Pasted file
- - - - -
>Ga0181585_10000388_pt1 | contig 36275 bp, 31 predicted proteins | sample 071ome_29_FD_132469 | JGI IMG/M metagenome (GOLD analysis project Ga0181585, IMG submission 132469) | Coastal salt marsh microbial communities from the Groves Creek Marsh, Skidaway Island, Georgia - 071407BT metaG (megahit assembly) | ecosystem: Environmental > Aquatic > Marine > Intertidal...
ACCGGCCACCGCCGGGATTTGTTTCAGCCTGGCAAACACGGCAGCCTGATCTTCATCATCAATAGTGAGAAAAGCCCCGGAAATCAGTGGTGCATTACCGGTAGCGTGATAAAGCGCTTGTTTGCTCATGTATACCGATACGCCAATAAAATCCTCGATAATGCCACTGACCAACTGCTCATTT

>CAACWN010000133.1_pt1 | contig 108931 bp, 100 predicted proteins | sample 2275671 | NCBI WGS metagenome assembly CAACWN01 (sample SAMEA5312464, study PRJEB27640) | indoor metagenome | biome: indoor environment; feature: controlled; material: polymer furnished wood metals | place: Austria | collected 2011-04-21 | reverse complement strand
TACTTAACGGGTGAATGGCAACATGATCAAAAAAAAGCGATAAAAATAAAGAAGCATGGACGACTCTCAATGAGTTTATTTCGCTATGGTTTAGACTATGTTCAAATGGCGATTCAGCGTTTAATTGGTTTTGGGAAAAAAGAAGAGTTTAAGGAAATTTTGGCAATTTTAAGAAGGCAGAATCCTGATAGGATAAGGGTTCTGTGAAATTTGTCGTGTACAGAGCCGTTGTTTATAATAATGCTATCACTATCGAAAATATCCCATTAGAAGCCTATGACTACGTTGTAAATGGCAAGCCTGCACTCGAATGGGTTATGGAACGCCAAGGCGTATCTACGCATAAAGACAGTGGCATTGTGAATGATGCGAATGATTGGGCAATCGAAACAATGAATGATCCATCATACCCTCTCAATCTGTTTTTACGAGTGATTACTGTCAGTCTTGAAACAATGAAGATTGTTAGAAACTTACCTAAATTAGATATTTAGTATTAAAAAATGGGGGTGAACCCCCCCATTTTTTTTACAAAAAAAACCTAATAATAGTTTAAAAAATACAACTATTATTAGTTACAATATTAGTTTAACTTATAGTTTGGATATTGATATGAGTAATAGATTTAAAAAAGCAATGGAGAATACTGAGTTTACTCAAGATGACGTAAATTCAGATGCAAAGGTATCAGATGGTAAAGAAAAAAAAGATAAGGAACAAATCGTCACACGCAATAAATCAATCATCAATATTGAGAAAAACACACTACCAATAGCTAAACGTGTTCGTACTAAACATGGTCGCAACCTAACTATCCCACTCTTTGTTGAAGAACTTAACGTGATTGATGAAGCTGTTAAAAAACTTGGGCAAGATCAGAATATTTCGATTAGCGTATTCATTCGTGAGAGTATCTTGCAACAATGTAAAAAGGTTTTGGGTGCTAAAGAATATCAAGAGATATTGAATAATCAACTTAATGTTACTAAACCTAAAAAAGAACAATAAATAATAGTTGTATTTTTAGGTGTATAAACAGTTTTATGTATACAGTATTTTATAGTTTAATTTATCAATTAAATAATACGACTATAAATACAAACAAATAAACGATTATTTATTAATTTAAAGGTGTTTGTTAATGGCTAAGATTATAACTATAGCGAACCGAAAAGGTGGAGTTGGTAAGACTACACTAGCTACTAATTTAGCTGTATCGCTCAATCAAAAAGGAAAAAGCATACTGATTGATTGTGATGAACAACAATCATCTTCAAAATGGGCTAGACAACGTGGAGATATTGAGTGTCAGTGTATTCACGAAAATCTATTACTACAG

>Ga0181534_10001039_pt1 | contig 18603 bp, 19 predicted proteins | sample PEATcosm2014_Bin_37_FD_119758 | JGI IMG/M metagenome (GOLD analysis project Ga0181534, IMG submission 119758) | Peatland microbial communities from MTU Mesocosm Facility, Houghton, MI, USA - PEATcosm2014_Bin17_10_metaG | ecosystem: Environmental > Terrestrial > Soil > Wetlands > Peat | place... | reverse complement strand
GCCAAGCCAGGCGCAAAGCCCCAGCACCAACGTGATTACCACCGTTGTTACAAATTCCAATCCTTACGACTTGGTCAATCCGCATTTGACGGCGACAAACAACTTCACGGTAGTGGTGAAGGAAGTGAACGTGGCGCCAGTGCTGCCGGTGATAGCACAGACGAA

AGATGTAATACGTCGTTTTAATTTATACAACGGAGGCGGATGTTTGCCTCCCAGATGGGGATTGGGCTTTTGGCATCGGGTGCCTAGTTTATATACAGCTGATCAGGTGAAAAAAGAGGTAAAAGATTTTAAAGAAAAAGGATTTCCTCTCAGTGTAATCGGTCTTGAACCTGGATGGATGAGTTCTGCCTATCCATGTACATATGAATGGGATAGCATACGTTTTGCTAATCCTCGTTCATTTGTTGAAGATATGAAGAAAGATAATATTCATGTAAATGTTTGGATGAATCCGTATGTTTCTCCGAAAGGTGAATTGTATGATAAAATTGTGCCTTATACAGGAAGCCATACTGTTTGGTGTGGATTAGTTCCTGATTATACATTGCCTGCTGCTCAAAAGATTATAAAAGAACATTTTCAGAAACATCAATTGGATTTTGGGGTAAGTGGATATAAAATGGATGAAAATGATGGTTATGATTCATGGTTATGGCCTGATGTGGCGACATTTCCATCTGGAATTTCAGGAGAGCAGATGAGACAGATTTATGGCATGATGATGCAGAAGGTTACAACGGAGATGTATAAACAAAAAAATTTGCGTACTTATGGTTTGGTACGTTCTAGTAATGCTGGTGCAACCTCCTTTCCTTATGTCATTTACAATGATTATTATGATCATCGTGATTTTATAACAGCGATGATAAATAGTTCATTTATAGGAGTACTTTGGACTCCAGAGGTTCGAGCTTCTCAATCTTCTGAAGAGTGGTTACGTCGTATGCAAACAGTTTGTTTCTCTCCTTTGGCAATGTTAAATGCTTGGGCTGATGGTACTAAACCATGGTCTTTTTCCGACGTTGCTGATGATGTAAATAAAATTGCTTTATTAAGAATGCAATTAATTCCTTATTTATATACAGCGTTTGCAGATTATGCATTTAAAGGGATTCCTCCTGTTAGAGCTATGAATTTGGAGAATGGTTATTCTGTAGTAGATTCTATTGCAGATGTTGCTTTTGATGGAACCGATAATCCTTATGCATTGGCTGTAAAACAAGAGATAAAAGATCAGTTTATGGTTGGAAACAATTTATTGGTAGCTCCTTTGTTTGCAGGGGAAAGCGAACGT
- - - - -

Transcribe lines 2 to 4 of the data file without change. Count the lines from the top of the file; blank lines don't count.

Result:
ACCGGCCACCGCCGGGATTTGTTTCAGCCTGGCAAACACGGCAGCCTGATCTTCATCATCAATAGTGAGAAAAGCCCCGGAAATCAGTGGTGCATTACCGGTAGCGTGATAAAGCGCTTGTTTGCTCATGTATACCGATACGCCAATAAAATCCTCGATAATGCCACTGACCAACTGCTCATTT

>CAACWN010000133.1_pt1 | contig 108931 bp, 100 predicted proteins | sample 2275671 | NCBI WGS metagenome assembly CAACWN01 (sample SAMEA5312464, study PRJEB27640) | indoor metagenome | biome: indoor environment; feature: controlled; material: polymer furnished wood metals | place: Austria | collected 2011-04-21 | reverse complement strand
TACTTAACGGGTGAATGGCAACATGATCAAAAAAAAGCGATAAAAATAAAGAAGCATGGACGACTCTCAATGAGTTTATTTCGCTATGGTTTAGACTATGTTCAAATGGCGATTCAGCGTTTAATTGGTTTTGGGAAAAAAGAAGAGTTTAAGGAAATTTTGGCAATTTTAAGAAGGCAGAATCCTGATAGGATAAGGGTTCTGTGAAATTTGTCGTGTACAGAGCCGTTGTTTATAATAATGCTATCACTATCGAAAATATCCCATTAGAAGCCTATGACTACGTTGTAAATGGCAAGCCTGCACTCGAATGGGTTATGGAACGCCAAGGCGTATCTACGCATAAAGACAGTGGCATTGTGAATGATGCGAATGATTGGGCAATCGAAACAATGAATGATCCATCATACCCTCTCAATCTGTTTTTACGAGTGATTACTGTCAGTCTTGAAACAATGAAGATTGTTAGAAACTTACCTAAATTAGATATTTAGTATTAAAAAATGGGGGTGAACCCCCCCATTTTTTTTACAAAAAAAACCTAATAATAGTTTAAAAAATACAACTATTATTAGTTACAATATTAGTTTAACTTATAGTTTGGATATTGATATGAGTAATAGATTTAAAAAAGCAATGGAGAATACTGAGTTTACTCAAGATGACGTAAATTCAGATGCAAAGGTATCAGATGGTAAAGAAAAAAAAGATAAGGAACAAATCGTCACACGCAATAAATCAATCATCAATATTGAGAAAAACACACTACCAATAGCTAAACGTGTTCGTACTAAACATGGTCGCAACCTAACTATCCCACTCTTTGTTGAAGAACTTAACGTGATTGATGAAGCTGTTAAAAAACTTGGGCAAGATCAGAATATTTCGATTAGCGTATTCATTCGTGAGAGTATCTTGCAACAATGTAAAAAGGTTTTGGGTGCTAAAGAATATCAAGAGATATTGAATAATCAACTTAATGTTACTAAACCTAAAAAAGAACAATAAATAATAGTTGTATTTTTAGGTGTATAAACAGTTTTATGTATACAGTATTTTATAGTTTAATTTATCAATTAAATAATACGACTATAAATACAAACAAATAAACGATTATTTATTAATTTAAAGGTGTTTGTTAATGGCTAAGATTATAACTATAGCGAACCGAAAAGGTGGAGTTGGTAAGACTACACTAGCTACTAATTTAGCTGTATCGCTCAATCAAAAAGGAAAAAGCATACTGATTGATTGTGATGAACAACAATCATCTTCAAAATGGGCTAGACAACGTGGAGATATTGAGTGTCAGTGTATTCACGAAAATCTATTACTACAG